I have spent a lot of time this summer reading and educating myself on food, and nutrition. I have been interested for several years, as my son has several food allergies, so I am forced to read labels, and, for the most part, cook from scratch. A few years ago I read The Unhealthy Truth, by Robyn O'Brien, but mostly with my kids in mind. In the meantime I have gotten busy, have two kids now to make school lunches for, and have gotten lazy (not about the allergies, which are life-threatening, but about health choices that are not immediately life threatening).
I have also been very tired, and just low energy, getting sick (just with colds) more frequently. Bloodwork last year didn't turn up anything, and the doctor had a conversation with me about stress management, and eating healthy. That rung true, but not quite. I didn't feel like I was under anymore stress than I have been, maybe less as my kids are both old enough to sleep well, I'm a more experienced teacher, was at a better school last year than the two previous years.
Near the end of school a colleague was excited about the "Whole30" and the energy boost, health benefits, etc. I read up on that, experimented a bit (decided it was WAY too restrictive for without a strict reason or problem to solve). But that experiment and reading led me to more reading on gluten, and on other health myths/topics. Then a friend's doctor recommended the book "Eat to Live." I was intrigued and also read some of that. I found this more well supported, and backed by research, as well it made more sense to me logically, but is basically a vegan diet, focusing on salad, maybe 2 meals a day. I don't see that as feasible for me right now. But I did try to make some changes. In all this reading and thinking (which I only have time for in the summer), I came across two things that really got my attention as far as the classroom.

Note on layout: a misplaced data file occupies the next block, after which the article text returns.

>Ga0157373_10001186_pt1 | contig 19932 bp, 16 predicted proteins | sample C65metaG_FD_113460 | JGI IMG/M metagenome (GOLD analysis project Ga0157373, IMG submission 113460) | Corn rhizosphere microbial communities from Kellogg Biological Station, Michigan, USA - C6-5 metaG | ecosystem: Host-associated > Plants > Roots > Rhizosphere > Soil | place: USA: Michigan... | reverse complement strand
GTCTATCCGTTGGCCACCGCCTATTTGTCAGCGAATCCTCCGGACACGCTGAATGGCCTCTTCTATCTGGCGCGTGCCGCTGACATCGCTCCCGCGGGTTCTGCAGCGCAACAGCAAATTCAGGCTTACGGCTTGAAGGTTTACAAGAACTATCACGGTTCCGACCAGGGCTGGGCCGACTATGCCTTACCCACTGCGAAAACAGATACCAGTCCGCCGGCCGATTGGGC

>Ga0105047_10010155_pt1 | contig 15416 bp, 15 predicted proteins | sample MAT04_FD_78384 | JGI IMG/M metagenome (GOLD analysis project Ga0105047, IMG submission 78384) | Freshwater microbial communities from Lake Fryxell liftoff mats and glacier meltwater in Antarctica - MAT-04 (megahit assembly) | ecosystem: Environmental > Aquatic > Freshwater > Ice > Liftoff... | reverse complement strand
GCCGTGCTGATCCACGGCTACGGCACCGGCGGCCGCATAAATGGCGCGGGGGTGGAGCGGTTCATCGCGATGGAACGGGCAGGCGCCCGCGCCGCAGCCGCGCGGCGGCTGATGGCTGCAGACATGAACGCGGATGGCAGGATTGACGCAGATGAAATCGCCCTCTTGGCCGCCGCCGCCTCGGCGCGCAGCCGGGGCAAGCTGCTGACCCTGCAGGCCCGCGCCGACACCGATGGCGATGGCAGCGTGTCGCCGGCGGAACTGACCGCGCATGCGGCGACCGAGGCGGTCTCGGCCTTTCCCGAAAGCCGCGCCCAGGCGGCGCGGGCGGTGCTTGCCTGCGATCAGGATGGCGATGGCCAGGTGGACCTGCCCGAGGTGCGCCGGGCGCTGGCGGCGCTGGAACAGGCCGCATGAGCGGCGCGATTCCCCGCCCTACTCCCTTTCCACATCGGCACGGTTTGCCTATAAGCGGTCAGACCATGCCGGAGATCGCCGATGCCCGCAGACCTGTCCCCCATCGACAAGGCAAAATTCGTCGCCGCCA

1) The blog 100daysofrealfood.com (and the associated recipes, facebook page, etc. This is also about healthier eating, but from a little different perspective. What really stuck out to me, however, is that unlike a lot of the other things I had been reading, the author here emphasizes taking small steps (mini-challenges), and that any improvement is better, and that this does not have to be a 100% change. I think that is also an important lesson for our students -- take small steps to make changes. Any improvement is better in the big picture.
2) I also stumbled across this book: The Omnivore's Dilemma for Kids. This is supposed to be written for teens. A lot of it is about science -evaluating different studies, analyzing nutrients in our bodies and how our bodies break down and utilize various chemicals. Now I really want to use this book with my students. I'm trying to determine where in the curriculum it fits, and how best to do this. Where I teach, I'm sure this is not a topic of why my students are very much aware, at all. When I taught AP Environmental, several years ago, I did a similar unit and my students were completely blank slates before. Such a far removed topic from their daily lives. I would like to bring some awareness to ninth grade biology students, maybe through the use of this book.
I think I will start with writing a donorschoose.org grant for the book, but in the meantime I need to determine where in the curriculum it would go, and how I could use it.
Any ideas, send them my way :)